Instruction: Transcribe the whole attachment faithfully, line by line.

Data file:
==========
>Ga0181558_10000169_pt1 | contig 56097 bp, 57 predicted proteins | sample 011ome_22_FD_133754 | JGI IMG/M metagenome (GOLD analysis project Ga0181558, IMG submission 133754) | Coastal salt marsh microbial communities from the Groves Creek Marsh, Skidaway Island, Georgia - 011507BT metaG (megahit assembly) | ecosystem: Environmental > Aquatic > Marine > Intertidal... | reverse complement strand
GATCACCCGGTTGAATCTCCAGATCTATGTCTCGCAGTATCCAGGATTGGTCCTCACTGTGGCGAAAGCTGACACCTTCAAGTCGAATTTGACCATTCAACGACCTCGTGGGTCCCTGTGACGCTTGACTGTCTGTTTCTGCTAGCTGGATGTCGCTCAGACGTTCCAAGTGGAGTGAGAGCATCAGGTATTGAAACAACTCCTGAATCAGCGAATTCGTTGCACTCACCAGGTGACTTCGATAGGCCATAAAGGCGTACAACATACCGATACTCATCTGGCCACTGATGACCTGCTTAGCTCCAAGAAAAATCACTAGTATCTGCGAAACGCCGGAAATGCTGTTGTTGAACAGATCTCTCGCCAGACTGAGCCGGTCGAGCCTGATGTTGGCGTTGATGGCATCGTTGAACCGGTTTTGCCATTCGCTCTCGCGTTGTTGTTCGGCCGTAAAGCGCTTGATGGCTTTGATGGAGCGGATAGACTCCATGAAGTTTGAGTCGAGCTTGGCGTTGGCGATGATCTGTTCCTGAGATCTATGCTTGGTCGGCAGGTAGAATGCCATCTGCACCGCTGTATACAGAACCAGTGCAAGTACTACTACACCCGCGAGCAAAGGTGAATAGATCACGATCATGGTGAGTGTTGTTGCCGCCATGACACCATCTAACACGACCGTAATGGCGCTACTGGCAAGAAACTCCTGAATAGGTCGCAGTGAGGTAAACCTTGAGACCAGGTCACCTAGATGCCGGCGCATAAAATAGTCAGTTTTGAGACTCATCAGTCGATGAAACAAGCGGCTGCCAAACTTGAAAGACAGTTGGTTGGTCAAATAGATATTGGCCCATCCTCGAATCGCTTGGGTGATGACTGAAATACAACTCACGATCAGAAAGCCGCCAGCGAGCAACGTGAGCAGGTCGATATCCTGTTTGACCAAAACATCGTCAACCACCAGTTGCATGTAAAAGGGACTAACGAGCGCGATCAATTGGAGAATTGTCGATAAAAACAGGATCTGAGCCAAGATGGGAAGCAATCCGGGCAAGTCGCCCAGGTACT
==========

>Ga0181558_10000169_pt1 | contig 56097 bp, 57 predicted proteins | sample 011ome_22_FD_133754 | JGI IMG/M metagenome (GOLD analysis project Ga0181558, IMG submission 133754) | Coastal salt marsh microbial communities from the Groves Creek Marsh, Skidaway Island, Georgia - 011507BT metaG (megahit assembly) | ecosystem: Environmental > Aquatic > Marine > Intertidal... | reverse complement strand
GATCACCCGGTTGAATCTCCAGATCTATGTCTCGCAGTATCCAGGATTGGTCCTCACTGTGGCGAAAGCTGACACCTTCAAGTCGAATTTGACCATTCAACGACCTCGTGGGTCCCTGTGACGCTTGACTGTCTGTTTCTGCTAGCTGGATGTCGCTCAGACGTTCCAAGTGGAGTGAGAGCATCAGGTATTGAAACAACTCCTGAATCAGCGAATTCGTTGCACTCACCAGGTGACTTCGATAGGCCATAAAGGCGTACAACATACCGATACTCATCTGGCCACTGATGACCTGCTTAGCTCCAAGAAAAATCACTAGTATCTGCGAAACGCCGGAAATGCTGTTGTTGAACAGATCTCTCGCCAGACTGAGCCGGTCGAGCCTGATGTTGGCGTTGATGGCATCGTTGAACCGGTTTTGCCATTCGCTCTCGCGTTGTTGTTCGGCCGTAAAGCGCTTGATGGCTTTGATGGAGCGGATAGACTCCATGAAGTTTGAGTCGAGCTTGGCGTTGGCGATGATCTGTTCCTGAGATCTATGCTTGGTCGGCAGGTAGAATGCCATCTGCACCGCTGTATACAGAACCAGTGCAAGTACTACTACACCCGCGAGCAAAGGTGAATAGATCACGATCATGGTGAGTGTTGTTGCCGCCATGACACCATCTAACACGACCGTAATGGCGCTACTGGCAAGAAACTCCTGAATAGGTCGCAGTGAGGTAAACCTTGAGACCAGGTCACCTAGATGCCGGCGCATAAAATAGTCAGTTTTGAGACTCATCAGTCGATGAAACAAGCGGCTGCCAAACTTGAAAGACAGTTGGTTGGTCAAATAGATATTGGCCCATCCTCGAATCGCTTGGGTGATGACTGAAATACAACTCACGATCAGAAAGCCGCCAGCGAGCAACGTGAGCAGGTCGATATCCTGTTTGACCAAAACATCGTCAACCACCAGTTGCATGTAAAAGGGACTAACGAGCGCGATCAATTGGAGAATTGTCGATAAAAACAGGATCTGAGCCAAGATGGGAAGCAATCCGGGCAAGTCGCCCAGGTACT